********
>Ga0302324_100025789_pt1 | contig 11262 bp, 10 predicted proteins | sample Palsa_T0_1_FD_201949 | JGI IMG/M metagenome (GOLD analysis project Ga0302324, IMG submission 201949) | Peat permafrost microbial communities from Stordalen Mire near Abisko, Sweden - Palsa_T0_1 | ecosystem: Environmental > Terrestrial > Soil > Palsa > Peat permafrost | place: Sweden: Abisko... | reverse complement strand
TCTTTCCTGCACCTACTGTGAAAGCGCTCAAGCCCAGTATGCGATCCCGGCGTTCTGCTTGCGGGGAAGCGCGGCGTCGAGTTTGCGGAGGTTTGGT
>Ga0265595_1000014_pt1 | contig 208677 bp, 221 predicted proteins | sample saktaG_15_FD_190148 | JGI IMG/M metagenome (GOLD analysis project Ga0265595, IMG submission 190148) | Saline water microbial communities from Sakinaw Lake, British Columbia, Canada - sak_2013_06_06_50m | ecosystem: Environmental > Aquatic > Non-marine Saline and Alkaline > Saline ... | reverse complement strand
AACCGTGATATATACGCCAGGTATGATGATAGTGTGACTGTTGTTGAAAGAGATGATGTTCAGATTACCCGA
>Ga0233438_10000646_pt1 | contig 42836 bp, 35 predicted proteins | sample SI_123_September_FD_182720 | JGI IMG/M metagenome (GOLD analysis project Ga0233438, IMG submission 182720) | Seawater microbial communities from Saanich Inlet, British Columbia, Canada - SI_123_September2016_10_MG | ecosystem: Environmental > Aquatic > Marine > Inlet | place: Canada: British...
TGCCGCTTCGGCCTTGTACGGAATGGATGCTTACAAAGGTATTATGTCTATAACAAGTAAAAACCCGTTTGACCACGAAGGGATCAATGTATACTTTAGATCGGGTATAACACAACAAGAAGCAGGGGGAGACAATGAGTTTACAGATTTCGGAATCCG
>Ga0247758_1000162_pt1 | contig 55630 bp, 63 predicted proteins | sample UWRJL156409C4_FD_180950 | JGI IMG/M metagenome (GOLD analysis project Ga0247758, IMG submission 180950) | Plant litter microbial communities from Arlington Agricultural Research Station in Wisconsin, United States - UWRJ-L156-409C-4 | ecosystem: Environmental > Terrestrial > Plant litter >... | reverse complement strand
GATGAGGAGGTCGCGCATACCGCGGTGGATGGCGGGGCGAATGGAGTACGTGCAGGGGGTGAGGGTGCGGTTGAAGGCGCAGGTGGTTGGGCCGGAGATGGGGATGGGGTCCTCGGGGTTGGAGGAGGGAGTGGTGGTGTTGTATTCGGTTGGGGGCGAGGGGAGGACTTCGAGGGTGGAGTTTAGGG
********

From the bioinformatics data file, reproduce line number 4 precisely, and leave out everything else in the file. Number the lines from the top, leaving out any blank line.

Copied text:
AACCGTGATATATACGCCAGGTATGATGATAGTGTGACTGTTGTTGAAAGAGATGATGTTCAGATTACCCGA